• If the APF flag is not raised, the original input label (2) in the routing table of the first node A is activated for connection i.
  • If the APF flag is raised, the alternate input label (6) is activated for said connection i.
  • The Destination Alternate Path Manager (DAPM in the last node C) is in charge of connecting the input label selected on the alternate path (4) to the original output label of the main path (5). (The Transit Connection Manager (TCM) and the Alternate path Manager (APM) are actually the same component. The TCM knows it must act as a APM thanks to the OAPM identifier it finds in the ANR string).

Once the setup is completed, an alternate path (links LAB, LBC) is setup and enabled in every node except in the first node A. In the first node A, everything is in place but the routing table is not activated.

Alternate Path Activation

The Origin Alternate Path Manager (OAPM) (in node A) is now monitoring the main path. Any failure on the main path triggers the activation of the alternate path. As this path is already setup in the network, no message needs to be sent to the other nodes of the network. The OAPM merely updates the routing tables to switch from the original path to the new one. As soon as this switch is performed, traffic can flow on the alternate path. The path switching can be very fast since it is only a local action. The OAPM then records the alternate path as the main path and starts to look for a new alternate path . . . .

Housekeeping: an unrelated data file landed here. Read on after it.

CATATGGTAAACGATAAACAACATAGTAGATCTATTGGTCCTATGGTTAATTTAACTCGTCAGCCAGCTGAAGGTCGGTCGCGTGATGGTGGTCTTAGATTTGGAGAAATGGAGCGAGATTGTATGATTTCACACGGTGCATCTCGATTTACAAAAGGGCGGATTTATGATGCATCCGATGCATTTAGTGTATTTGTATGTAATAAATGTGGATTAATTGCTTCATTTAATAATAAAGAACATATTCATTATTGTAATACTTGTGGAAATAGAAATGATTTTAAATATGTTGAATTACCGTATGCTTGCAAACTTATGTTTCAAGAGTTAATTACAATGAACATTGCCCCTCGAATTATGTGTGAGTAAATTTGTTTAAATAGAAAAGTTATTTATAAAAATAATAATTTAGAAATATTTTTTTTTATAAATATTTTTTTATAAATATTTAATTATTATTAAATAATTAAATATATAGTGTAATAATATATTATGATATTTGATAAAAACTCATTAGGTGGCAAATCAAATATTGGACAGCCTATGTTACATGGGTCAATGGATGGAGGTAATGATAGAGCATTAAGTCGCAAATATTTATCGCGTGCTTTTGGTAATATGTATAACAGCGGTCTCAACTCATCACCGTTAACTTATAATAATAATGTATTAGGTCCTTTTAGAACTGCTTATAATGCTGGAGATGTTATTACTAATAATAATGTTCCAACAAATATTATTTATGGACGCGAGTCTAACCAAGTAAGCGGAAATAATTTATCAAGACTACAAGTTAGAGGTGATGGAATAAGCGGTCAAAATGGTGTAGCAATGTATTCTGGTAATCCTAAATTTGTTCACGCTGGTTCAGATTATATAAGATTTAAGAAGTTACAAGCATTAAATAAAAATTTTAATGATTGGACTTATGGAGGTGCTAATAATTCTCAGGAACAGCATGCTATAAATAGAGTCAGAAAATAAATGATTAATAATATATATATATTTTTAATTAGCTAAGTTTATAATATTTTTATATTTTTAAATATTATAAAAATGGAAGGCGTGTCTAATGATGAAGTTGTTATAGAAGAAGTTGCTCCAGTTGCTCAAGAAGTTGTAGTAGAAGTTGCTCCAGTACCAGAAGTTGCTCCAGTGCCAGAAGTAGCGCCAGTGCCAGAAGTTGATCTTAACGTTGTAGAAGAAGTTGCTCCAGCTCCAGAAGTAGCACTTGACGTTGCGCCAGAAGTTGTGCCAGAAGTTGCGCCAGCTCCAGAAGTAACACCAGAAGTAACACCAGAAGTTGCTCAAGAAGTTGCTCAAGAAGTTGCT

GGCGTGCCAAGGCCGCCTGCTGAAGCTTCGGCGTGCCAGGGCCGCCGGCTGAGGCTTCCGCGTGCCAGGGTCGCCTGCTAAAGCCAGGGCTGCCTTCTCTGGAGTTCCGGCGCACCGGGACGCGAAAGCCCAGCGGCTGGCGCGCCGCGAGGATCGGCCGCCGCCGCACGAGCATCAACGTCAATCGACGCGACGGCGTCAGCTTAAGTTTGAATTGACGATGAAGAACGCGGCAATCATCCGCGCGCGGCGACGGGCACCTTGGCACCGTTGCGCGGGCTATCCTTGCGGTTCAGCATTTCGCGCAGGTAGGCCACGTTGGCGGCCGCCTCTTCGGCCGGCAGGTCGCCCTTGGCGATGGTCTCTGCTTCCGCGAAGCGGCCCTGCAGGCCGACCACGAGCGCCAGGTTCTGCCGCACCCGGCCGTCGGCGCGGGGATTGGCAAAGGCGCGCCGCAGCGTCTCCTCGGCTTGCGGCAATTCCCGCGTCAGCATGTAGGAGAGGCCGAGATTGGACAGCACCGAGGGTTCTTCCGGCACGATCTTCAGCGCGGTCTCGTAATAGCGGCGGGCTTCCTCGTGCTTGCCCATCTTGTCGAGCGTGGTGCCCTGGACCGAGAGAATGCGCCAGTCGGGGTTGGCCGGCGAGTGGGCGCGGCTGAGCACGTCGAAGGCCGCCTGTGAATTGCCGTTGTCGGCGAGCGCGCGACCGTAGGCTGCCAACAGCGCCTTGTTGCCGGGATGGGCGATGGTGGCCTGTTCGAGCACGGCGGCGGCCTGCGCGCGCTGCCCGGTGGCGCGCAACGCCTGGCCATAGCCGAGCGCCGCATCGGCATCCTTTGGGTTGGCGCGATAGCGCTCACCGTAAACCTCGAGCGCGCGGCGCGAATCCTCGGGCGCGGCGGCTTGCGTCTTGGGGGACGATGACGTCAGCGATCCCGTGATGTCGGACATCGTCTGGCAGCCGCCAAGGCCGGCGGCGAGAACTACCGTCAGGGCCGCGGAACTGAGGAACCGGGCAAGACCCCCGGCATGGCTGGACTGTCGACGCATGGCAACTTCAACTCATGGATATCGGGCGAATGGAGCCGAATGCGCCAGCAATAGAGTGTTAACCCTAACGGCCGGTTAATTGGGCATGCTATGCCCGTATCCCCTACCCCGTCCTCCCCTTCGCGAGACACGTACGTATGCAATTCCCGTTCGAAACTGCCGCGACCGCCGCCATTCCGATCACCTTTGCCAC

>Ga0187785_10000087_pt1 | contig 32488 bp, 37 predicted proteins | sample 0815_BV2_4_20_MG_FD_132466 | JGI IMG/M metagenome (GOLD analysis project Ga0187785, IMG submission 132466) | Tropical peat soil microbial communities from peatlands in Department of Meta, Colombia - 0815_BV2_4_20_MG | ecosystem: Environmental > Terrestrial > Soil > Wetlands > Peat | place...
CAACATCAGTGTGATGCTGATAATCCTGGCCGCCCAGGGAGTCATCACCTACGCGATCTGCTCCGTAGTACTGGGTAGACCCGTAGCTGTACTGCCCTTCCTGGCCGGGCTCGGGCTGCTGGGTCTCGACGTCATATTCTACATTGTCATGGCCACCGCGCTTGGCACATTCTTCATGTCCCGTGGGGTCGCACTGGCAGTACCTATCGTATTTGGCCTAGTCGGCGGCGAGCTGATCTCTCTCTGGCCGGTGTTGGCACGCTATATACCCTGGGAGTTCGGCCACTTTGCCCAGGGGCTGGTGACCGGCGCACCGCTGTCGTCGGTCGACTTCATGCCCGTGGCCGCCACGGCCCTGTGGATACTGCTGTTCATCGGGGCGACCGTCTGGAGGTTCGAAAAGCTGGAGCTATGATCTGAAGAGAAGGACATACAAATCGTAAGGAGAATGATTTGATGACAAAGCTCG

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Classifications
U.S. Classification370/218, 709/239, 370/400, 370/228, 370/225
International ClassificationH04L12/407, H04L12/56, H04L1/22
Cooperative ClassificationH04L45/28, H04L45/22, H04L1/22, H04L45/00
European ClassificationH04L45/28, H04L45/22, H04L45/00, H04L1/22